Diane Johnson, chair of The Electrotechnical Skills Partnership (TESP), has warned apprentice numbers will keep falling if the issues around funding aren’t satisfactorily resolved.
Speaking after statistics from the Department for Business, Innovation and Skills (BIS) revealed a drop in apprenticeship starts in the UK during the 2013-14 academic year, Johnson called on the Government to develop a funding framework that supported apprenticeships in skilled industries.
“Unless the Government develops an apprenticeship funding system that supports those industries with a heritage of training apprentices, numbers will continue to fall,” she said. “Employers need a system that helps them train apprentices and the current uncertainty around the future of the funding system is at best unhelpful and at worst off-putting.”
Johnson continued: “In industries like ours, where Advanced Apprenticeships are the established and trusted option for our industry and the majority of apprenticeship training is carried out by small and micro-businesses, apprenticeship numbers will drop if these companies don’t continue to train. The Government’s current proposals put these sorts of businesses at risk of being priced out of apprenticeships or being burdened by excessive levels of administration if they are able to recruit. If this happens we won’t be able to bring in new blood, and this will do untold damage to the industry in the long-term. We’re not the only ones in this position, and failure to find a system that works could hit a range of industries across the UK – with devastating consequences for businesses, industry and the economy.”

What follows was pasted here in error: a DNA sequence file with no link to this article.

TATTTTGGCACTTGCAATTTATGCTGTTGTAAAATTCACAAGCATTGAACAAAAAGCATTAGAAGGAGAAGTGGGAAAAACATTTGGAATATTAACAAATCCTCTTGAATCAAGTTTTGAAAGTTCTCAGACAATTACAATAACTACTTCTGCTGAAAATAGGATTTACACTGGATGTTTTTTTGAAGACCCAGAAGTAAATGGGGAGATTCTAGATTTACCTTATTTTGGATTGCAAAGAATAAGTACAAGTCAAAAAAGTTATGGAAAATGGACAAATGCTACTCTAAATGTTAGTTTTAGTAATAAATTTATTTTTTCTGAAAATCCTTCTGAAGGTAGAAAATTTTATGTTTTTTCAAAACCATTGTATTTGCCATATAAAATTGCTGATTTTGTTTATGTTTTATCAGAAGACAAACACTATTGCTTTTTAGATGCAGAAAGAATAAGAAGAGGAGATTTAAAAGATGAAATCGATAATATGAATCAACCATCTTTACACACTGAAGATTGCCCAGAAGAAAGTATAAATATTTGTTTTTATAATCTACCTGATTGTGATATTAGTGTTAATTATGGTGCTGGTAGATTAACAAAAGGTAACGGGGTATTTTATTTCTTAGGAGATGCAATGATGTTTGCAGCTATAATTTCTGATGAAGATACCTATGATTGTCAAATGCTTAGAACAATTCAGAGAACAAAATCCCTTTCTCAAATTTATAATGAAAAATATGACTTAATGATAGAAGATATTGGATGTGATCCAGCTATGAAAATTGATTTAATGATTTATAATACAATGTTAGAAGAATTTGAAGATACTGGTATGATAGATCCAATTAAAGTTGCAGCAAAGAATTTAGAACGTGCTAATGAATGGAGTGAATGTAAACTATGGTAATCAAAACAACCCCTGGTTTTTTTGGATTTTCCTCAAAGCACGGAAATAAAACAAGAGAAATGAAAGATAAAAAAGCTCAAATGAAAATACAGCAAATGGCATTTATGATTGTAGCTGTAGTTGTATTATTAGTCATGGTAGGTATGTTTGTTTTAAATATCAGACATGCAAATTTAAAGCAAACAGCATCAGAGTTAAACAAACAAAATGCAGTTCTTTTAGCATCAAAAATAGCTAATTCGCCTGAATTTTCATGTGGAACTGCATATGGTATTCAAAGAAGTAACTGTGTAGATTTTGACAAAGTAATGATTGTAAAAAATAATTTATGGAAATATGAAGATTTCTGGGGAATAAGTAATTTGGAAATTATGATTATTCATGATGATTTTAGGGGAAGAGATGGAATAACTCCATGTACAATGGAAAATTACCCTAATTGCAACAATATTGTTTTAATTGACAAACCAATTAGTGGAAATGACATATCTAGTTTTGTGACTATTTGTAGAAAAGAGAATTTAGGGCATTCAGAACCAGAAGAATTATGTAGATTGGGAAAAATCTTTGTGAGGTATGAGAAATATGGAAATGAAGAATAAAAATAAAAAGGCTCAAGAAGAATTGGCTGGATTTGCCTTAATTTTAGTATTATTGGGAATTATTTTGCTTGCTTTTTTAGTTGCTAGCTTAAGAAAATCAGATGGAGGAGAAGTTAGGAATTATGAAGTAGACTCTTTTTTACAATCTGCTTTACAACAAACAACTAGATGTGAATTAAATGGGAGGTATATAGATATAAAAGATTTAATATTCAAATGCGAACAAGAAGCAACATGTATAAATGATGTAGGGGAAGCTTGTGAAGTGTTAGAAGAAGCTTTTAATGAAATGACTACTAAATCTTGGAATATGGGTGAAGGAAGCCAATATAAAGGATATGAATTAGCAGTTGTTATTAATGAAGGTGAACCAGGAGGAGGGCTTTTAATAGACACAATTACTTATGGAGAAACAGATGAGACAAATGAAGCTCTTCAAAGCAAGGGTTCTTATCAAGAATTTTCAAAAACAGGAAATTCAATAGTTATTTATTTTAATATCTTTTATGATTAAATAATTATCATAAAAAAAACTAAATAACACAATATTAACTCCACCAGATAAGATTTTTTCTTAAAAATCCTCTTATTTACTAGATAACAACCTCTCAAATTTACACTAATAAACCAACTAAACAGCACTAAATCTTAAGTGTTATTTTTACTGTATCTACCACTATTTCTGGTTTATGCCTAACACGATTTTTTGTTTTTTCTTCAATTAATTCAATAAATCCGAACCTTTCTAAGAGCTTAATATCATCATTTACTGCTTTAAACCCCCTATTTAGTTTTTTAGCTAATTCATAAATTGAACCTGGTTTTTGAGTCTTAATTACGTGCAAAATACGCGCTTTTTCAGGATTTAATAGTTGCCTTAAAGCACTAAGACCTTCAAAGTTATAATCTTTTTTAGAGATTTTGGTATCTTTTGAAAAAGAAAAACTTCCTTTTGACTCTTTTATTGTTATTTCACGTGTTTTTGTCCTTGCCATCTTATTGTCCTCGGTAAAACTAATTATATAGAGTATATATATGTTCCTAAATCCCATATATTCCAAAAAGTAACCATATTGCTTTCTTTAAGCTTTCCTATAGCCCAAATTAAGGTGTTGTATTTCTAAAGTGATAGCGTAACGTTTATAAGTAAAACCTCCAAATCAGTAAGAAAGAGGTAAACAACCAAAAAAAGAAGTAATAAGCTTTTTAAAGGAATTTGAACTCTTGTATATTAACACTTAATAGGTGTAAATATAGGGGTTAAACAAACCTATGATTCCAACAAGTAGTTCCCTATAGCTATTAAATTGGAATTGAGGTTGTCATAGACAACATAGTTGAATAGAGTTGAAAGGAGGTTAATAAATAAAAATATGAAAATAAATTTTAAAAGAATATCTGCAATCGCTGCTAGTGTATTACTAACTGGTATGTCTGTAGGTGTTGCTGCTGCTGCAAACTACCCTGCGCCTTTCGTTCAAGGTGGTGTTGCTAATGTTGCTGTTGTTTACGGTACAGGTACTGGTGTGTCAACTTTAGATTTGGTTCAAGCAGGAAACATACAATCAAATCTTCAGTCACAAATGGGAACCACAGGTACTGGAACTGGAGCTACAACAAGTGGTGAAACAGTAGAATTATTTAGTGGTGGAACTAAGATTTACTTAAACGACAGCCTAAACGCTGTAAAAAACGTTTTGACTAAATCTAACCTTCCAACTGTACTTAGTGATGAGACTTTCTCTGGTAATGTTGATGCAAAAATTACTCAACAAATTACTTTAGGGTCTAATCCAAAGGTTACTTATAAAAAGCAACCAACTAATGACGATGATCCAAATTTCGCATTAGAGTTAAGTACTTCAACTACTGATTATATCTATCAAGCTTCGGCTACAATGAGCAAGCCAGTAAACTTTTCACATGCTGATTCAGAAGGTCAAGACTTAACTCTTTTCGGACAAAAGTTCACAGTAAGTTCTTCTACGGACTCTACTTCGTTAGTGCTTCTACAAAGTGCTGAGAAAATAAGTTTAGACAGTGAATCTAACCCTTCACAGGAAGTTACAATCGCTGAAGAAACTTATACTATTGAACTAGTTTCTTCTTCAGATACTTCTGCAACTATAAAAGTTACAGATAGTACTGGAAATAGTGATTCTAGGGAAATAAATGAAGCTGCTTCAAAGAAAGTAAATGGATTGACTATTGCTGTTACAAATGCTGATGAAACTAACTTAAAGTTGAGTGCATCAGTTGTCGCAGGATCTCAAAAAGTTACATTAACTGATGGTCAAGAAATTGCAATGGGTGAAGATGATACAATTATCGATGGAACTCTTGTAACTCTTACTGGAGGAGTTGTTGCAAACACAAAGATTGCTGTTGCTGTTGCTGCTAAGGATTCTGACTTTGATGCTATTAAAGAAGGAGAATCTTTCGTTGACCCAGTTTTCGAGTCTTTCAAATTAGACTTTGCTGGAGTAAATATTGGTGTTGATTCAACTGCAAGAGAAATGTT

She added: “Government has said it wants to put apprenticeships at the heart of the UK’s economic recovery so it must ensure that any funding reforms help, rather than hinder, industries with a legacy of successful apprenticeship training and support employers who want to recruit them. If it does this, apprentice starts will increase year-on-year – and everyone will benefit. If it doesn’t the future looks bleak.”